Air Passenger Duty (APD) has reduced tourism arrivals into the Caribbean from the UK and has caused a negative impact on visitor expenditure and overall economic growth.
Caribbean Governments, the Caribbean Tourism Organization (CTO) and the Caribbean Hotel and Tourism Association (CHTA) have made clear jointly and separately at every opportunity over the past two years their concern about the impact that the present four band Air Passenger Duty (APD) system is having on the Caribbean economy and on its Diaspora living in the United Kingdom.
At Prime Ministerial level concerns about APD have been raised with the former UK Prime Minister at the Commonwealth Heads of Government Meeting in Trinidad and Tobago in 2009 and again in 2011 in a letter to Prime Minister Cameron from the Prime Minister of Grenada, in his capacity as Chairman of the Caribbean Community (Caricom).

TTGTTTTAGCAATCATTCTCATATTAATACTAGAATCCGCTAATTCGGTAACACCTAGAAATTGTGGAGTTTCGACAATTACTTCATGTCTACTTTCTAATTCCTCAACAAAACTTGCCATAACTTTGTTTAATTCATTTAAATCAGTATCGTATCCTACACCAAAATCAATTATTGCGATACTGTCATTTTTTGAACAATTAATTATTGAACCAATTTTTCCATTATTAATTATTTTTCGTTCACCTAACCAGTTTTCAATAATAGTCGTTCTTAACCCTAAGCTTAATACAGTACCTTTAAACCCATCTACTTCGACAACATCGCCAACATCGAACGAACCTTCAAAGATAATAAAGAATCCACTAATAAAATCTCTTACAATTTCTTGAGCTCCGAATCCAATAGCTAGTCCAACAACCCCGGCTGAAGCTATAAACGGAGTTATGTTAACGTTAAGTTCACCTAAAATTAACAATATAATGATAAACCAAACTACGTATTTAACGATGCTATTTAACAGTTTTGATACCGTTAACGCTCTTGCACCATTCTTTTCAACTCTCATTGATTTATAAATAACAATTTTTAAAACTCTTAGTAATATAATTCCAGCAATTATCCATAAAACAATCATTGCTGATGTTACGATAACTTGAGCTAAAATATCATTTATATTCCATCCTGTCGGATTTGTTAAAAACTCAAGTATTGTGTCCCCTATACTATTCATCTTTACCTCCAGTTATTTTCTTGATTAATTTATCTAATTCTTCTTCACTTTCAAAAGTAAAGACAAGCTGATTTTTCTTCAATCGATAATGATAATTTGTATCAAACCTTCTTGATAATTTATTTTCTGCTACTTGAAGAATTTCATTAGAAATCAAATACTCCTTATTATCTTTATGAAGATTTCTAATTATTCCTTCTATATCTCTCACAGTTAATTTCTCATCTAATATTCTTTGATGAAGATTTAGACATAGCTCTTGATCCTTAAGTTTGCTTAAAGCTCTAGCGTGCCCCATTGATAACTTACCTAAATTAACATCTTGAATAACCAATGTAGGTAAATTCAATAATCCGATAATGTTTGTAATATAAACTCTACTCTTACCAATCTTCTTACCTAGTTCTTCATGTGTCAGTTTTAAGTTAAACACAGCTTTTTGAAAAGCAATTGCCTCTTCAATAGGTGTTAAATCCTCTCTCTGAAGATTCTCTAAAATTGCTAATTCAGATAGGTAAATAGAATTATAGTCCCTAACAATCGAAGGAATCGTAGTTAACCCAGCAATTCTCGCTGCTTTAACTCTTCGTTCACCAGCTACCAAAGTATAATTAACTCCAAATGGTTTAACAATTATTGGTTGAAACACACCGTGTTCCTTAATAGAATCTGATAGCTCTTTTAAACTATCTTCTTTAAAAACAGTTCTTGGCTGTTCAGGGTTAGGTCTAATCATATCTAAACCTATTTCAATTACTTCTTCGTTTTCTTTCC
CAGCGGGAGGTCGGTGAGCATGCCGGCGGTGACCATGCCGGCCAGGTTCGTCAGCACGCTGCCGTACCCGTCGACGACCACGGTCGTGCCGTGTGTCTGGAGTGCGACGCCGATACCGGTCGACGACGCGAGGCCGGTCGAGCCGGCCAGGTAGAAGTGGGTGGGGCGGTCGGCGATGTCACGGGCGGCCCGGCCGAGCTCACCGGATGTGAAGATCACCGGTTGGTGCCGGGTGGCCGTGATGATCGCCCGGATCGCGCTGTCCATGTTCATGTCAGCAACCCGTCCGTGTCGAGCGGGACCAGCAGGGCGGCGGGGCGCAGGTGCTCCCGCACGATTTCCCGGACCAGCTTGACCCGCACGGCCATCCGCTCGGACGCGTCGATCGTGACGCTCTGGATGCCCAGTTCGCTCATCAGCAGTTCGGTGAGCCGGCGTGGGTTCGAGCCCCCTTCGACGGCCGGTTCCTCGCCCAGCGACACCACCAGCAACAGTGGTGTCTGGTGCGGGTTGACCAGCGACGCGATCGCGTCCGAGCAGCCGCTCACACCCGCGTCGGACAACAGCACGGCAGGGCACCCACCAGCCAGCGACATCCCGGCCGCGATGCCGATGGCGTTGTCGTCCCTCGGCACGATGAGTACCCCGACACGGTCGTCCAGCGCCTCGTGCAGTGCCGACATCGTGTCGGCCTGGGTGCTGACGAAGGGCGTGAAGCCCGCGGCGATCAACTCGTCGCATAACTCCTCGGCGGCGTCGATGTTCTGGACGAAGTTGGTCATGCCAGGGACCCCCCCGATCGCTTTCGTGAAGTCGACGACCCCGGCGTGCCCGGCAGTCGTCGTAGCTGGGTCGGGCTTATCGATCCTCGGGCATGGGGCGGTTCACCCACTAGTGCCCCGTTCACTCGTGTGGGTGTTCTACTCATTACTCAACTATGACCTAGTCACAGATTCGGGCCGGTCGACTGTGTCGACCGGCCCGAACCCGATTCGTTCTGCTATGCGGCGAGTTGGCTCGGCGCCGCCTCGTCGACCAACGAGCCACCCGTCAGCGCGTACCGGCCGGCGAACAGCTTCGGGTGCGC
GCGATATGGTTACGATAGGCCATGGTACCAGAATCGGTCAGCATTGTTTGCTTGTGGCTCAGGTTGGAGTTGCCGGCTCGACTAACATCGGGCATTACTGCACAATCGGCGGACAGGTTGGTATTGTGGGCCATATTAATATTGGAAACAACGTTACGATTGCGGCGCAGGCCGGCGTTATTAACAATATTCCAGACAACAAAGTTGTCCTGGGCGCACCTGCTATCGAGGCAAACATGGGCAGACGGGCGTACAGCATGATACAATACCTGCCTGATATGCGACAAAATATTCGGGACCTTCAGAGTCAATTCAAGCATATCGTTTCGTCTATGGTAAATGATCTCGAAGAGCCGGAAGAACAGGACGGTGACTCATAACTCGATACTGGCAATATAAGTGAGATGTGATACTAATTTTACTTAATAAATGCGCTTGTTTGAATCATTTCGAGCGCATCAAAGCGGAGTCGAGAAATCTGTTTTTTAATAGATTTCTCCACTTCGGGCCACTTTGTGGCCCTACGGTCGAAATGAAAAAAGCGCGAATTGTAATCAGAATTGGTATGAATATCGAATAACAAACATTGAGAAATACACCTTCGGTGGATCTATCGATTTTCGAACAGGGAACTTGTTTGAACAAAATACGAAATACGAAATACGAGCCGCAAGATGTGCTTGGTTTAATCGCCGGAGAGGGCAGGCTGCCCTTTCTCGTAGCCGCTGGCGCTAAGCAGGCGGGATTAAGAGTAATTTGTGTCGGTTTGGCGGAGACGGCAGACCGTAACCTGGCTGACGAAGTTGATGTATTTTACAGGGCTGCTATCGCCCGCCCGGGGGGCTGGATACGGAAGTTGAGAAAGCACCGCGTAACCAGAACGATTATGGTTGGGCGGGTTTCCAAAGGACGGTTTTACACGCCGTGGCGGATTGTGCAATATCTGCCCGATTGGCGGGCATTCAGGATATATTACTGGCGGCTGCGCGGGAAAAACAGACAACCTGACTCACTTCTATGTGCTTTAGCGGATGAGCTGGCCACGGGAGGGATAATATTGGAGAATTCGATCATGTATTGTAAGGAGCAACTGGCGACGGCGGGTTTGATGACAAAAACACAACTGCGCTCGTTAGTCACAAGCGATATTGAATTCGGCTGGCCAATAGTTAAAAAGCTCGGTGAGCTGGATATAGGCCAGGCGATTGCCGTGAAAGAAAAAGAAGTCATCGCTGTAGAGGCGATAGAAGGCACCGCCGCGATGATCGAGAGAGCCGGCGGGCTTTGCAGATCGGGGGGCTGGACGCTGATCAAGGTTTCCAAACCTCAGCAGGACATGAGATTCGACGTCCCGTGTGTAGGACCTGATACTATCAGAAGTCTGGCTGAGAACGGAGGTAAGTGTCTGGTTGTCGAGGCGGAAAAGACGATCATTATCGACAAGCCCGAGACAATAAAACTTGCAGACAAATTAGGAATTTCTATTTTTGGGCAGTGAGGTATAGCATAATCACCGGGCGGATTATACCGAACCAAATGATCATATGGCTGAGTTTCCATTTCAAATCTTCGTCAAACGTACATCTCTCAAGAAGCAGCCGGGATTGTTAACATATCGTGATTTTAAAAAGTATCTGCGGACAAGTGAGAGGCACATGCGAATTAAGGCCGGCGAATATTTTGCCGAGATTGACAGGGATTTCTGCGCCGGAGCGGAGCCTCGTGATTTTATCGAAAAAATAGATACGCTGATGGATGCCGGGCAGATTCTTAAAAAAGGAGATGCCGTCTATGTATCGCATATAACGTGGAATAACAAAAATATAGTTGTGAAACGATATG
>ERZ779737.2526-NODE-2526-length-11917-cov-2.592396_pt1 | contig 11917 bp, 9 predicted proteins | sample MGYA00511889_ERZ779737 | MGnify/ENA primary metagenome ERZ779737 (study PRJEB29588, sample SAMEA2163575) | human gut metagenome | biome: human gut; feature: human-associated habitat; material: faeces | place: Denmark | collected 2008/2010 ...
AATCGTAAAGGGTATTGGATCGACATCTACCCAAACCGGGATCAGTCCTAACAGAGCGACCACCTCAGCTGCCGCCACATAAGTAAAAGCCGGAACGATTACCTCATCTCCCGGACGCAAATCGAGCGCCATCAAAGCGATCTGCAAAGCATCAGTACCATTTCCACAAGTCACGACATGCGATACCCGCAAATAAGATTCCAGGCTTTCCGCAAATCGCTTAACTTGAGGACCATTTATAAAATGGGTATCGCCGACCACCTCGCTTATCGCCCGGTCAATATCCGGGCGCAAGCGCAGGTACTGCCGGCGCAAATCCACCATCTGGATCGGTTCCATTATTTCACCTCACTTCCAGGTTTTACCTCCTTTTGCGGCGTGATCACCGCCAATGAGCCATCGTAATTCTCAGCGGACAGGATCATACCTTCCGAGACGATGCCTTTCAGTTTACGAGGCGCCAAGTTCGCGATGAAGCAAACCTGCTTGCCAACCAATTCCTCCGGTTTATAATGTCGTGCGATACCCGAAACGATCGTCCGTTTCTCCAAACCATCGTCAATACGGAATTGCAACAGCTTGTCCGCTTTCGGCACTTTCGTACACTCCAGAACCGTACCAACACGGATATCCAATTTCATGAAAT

Representations have also been made to visiting British ministers and to the UK Parliament. Caribbean Tourism Ministers have raised their concerns directly with British Ministers at the UK Treasury, the Foreign and Commonwealth Office, the Department for Culture, Media and Sport, and the Department for Transport.
The Caribbean’s case for change starts from the perspective that the UK Treasury’s present four band system is discriminatory against the Caribbean and its Diaspora in the UK.
The APD banding system favours the United States, a competitor destination; is intellectually incoherent as it divides Russia into two zones but sees all of the US as one entity; and takes no account of the economic impact that the tax has on Caribbean nations that are still in transition to services‐based economies that are largely tourism based.